I once knew a man named Lauren, a name that was once popular for men but has since “gone out of fashion.” In a previous nonprofit position, I was surprised to find him in our database—and even more surprised to see someone had marked his gender as female and going so far as to add a “Ms.” to his salutation. I quietly corrected the mistake.
Someone else quietly changed it back.
Their intentions were good—they wanted to expand our data collection, ensuring that all the Johns and Janes of the world had appropriate gender markers and salutations for future event invites and direct mailings. However, without proper protocols about when and how to update donor records, they contributed to what is known as dirty data.
The database kept an audit log of all changes, so I found the culprit and explained that, no, this donor is not a woman; can you please leave the record as you found it? This honest mistake could have resulted in a slight to Lauren, someone whom I knew had been on the receiving end of honest data mistakes his whole life and who would appreciate an organization to which he donated a significant sum to correctly address him as “Mr.”
The world is full of Laurens—donors with unusual names, donors whose data points invite contradictions of how we expect to categorize people. Our world exists beyond binaries, but that’s not always the case for the tools that we use. It’s time to think about how we ensure that our data honors our donors through data integrity and inclusion. Below are some considerations for thoughtful and intentional data collection and application.
steps toward data inclusivity
Tracking Meaningful Data
We tend to think that the more data we have, the better. However, I often work with organizations with too much data—too many options to choose from upon data entry, data tracked in the wrong field, and data collected in online donation forms that are never used.
A key data integrity component is tracking the data that will lead your organization to relevant insights and outcomes. In the case of the dirty data culprit mentioned above, they wanted to invite women to events hosted by our organization’s women’s giving circle in the hope that they would become more philanthropically involved. Gender was a meaningful data point to track (though I would argue that gender is rarely relevant outside of specific gender-targeting initiatives like the women’s giving circle). The problem was that the data was not donor-provided—it was employee-assumed.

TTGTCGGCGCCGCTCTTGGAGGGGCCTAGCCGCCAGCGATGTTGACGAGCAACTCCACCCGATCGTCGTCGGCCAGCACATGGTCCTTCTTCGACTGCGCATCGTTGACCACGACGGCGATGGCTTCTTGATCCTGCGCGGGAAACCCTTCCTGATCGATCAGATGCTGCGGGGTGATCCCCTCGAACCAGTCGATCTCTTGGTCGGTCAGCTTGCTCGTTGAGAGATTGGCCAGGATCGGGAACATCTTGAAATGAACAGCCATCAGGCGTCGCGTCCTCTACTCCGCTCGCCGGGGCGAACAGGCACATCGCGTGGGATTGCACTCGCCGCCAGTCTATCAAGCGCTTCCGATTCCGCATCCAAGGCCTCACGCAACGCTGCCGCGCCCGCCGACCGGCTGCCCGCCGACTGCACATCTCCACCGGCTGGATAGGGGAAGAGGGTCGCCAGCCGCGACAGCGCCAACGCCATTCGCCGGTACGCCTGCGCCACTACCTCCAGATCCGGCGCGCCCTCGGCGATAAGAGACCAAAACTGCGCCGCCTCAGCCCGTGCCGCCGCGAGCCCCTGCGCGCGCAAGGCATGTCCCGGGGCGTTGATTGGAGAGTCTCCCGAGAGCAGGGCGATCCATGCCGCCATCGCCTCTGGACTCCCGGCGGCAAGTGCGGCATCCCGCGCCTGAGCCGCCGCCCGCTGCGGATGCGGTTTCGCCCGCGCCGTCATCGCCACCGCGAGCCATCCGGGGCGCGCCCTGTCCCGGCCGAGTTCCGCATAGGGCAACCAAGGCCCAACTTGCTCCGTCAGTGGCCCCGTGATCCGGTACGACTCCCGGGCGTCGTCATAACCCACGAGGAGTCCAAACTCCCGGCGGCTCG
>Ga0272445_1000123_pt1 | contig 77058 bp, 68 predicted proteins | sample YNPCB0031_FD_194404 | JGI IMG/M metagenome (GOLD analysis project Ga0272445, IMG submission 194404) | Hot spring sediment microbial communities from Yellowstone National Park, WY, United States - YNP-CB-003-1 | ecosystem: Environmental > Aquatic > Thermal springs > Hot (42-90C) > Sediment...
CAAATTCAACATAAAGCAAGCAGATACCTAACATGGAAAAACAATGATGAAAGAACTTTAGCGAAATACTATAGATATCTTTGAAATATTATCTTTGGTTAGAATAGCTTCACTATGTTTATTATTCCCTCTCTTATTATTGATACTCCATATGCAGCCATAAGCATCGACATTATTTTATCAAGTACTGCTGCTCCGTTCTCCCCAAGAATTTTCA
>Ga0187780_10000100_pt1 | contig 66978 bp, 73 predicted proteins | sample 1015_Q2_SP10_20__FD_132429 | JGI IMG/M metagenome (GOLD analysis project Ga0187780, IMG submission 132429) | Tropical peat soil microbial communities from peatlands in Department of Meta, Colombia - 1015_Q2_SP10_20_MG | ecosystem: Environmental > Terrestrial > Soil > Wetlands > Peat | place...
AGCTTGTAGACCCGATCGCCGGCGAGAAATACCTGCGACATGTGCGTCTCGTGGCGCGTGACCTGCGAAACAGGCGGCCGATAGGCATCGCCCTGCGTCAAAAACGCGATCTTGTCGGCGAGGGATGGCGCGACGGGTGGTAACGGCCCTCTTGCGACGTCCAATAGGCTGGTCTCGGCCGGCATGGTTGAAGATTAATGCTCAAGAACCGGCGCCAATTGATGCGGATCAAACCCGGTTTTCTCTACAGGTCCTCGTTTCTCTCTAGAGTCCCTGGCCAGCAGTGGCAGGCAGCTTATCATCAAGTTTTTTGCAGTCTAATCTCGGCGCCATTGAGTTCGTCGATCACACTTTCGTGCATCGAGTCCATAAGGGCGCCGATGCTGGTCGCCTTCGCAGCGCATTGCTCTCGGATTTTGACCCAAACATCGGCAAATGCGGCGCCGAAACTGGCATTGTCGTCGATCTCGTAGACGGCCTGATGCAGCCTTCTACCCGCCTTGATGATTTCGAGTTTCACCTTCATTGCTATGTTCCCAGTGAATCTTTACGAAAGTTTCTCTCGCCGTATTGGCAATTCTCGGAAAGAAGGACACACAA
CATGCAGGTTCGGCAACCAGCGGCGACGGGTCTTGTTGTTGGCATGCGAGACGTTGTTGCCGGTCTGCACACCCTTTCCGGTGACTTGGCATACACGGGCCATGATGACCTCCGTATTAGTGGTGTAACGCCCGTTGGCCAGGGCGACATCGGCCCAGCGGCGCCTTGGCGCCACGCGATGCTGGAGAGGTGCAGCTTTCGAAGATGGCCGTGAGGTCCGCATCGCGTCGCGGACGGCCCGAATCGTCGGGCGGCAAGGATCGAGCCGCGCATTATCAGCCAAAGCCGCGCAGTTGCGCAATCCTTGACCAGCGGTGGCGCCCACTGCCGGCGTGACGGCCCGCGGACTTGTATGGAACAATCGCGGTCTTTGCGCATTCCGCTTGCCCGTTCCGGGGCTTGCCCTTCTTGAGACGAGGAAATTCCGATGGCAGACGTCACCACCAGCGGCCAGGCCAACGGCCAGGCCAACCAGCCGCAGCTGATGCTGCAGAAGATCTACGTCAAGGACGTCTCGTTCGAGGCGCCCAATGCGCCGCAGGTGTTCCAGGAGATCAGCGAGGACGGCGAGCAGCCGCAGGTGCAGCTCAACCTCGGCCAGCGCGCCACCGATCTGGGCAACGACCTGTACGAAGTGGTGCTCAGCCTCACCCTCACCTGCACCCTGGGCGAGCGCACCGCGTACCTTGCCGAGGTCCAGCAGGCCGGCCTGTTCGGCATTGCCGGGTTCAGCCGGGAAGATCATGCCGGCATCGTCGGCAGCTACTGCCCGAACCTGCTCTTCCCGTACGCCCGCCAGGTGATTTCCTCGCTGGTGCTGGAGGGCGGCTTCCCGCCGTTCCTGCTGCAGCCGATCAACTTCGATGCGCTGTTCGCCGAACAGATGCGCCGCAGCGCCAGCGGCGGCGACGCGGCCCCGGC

Your organization should determine what data is most important to achieving success. Often this starts by asking, “What does success look like for us?” and then working backward to understand what data points will inform your goals. For instance, if you want to expand your direct marketing, you would require addresses and emails on forms that donors and prospects fill out and run queries to check for inaccuracies in either field (such as gmal.com vs. gmail.com). Creating data standards and protocols that outline when and who enters integral data is equally important—these guardrails help organizations keep their data clean and trustworthy.
Addressing Donors With Respect
I once worked at an organization with around 60 salutation options on their online donation form. Trying to choose a title was one long, seemingly endless scroll. With the approval of the chief development officer, I narrowed the list down to a reasonable number of salutation options to improve the donor experience—and added an option as well.
Mx. (pronounced “mix”) is a gender-inclusive salutation often used by individuals who are not strictly male or female. Adding this option to the form signaled to donors that our organization valued and made space for donors who live outside the binary of Mr. and Mrs./Ms. As a trans person, it was vitally important to me that our data reflected the diversity of our donors.
Donors trust organizations to keep their data safe. If someone shares their information with an organization, it’s up to that organization to honor it. Adding gender-inclusive options to data fields allows organizations to accurately and respectfully capture information about their donors. Beyond salutations, organizations should consider tracking pronouns—pronouns are used daily and are critical to referring to someone with dignity. Capturing and using the correct pronouns is another way of valuing donors, and expanding data to account for gender diversity gives organizations helpful markers to aid stewardship.
Connecting the Donor Dots
With the passing of the Obergefell ruling, nonprofits are seeing an increase in LGBTQ+ philanthropy, as more couples who can legally marry now choose to donate together. Often the spouses do not have the same last name—leading to a data integrity breach. Each person in the relationship receives separate solicitations because they have not been labeled as a single household in a database.
HOW GOOD DATA AFFECTS DONOR STEWARDSHIP
This challenge is not limited to LGBTQ+ donors—over the years, I’ve seen the use of “Mrs.” decrease as younger donors seem less interested in titles or adopting their husband’s last name. However, it’s important that organizations do their best to link these donors and develop stewardship plans involving both partners. Linking and soft crediting the donors accurately captures their combined donation totals and ensures both partners are involved in their philanthropic giving. Treating spouses who wish to donate together as a single entity demonstrates that your organization respects their union and appreciates their giving—no one should allow poor data practices to get in the way of good donor stewardship.
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